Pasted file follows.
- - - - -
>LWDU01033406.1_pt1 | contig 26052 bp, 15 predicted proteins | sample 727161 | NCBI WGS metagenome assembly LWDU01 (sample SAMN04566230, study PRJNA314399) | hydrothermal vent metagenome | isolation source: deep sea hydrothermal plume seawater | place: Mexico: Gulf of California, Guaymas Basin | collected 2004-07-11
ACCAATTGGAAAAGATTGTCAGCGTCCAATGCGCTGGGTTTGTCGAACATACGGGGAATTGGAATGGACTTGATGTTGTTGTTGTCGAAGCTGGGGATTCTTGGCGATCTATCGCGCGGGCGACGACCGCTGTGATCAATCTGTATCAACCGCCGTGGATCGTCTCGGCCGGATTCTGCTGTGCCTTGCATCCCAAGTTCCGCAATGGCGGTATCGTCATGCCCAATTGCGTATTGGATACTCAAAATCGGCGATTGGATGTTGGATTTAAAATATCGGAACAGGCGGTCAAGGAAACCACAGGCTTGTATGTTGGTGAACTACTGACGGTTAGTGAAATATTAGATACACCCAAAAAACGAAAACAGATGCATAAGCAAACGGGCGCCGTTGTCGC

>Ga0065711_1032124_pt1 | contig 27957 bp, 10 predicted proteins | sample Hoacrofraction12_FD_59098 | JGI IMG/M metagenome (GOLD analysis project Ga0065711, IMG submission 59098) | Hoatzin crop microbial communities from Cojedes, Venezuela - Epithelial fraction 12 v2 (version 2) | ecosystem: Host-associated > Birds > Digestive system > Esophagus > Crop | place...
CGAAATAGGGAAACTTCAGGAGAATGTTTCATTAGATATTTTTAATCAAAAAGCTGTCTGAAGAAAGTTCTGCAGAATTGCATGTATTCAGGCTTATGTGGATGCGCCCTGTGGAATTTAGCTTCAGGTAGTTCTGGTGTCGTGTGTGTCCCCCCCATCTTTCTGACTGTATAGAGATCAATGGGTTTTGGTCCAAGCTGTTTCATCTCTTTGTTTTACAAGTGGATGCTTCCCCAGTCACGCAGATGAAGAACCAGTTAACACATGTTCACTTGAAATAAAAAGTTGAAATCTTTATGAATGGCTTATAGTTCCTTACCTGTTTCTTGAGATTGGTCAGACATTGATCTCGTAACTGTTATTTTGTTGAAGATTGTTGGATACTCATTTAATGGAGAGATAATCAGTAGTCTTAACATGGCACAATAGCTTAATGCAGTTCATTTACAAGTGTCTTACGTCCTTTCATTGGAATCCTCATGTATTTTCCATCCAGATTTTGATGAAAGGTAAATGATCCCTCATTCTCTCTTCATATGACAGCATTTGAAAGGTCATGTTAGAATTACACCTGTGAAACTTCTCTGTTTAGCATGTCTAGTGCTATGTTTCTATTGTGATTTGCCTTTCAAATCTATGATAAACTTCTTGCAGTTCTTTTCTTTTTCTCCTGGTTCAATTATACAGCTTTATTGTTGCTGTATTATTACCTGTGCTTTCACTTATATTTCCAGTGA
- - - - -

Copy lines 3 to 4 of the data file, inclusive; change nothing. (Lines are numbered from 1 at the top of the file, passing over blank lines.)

>Ga0065711_1032124_pt1 | contig 27957 bp, 10 predicted proteins | sample Hoacrofraction12_FD_59098 | JGI IMG/M metagenome (GOLD analysis project Ga0065711, IMG submission 59098) | Hoatzin crop microbial communities from Cojedes, Venezuela - Epithelial fraction 12 v2 (version 2) | ecosystem: Host-associated > Birds > Digestive system > Esophagus > Crop | place...
CGAAATAGGGAAACTTCAGGAGAATGTTTCATTAGATATTTTTAATCAAAAAGCTGTCTGAAGAAAGTTCTGCAGAATTGCATGTATTCAGGCTTATGTGGATGCGCCCTGTGGAATTTAGCTTCAGGTAGTTCTGGTGTCGTGTGTGTCCCCCCCATCTTTCTGACTGTATAGAGATCAATGGGTTTTGGTCCAAGCTGTTTCATCTCTTTGTTTTACAAGTGGATGCTTCCCCAGTCACGCAGATGAAGAACCAGTTAACACATGTTCACTTGAAATAAAAAGTTGAAATCTTTATGAATGGCTTATAGTTCCTTACCTGTTTCTTGAGATTGGTCAGACATTGATCTCGTAACTGTTATTTTGTTGAAGATTGTTGGATACTCATTTAATGGAGAGATAATCAGTAGTCTTAACATGGCACAATAGCTTAATGCAGTTCATTTACAAGTGTCTTACGTCCTTTCATTGGAATCCTCATGTATTTTCCATCCAGATTTTGATGAAAGGTAAATGATCCCTCATTCTCTCTTCATATGACAGCATTTGAAAGGTCATGTTAGAATTACACCTGTGAAACTTCTCTGTTTAGCATGTCTAGTGCTATGTTTCTATTGTGATTTGCCTTTCAAATCTATGATAAACTTCTTGCAGTTCTTTTCTTTTTCTCCTGGTTCAATTATACAGCTTTATTGTTGCTGTATTATTACCTGTGCTTTCACTTATATTTCCAGTGA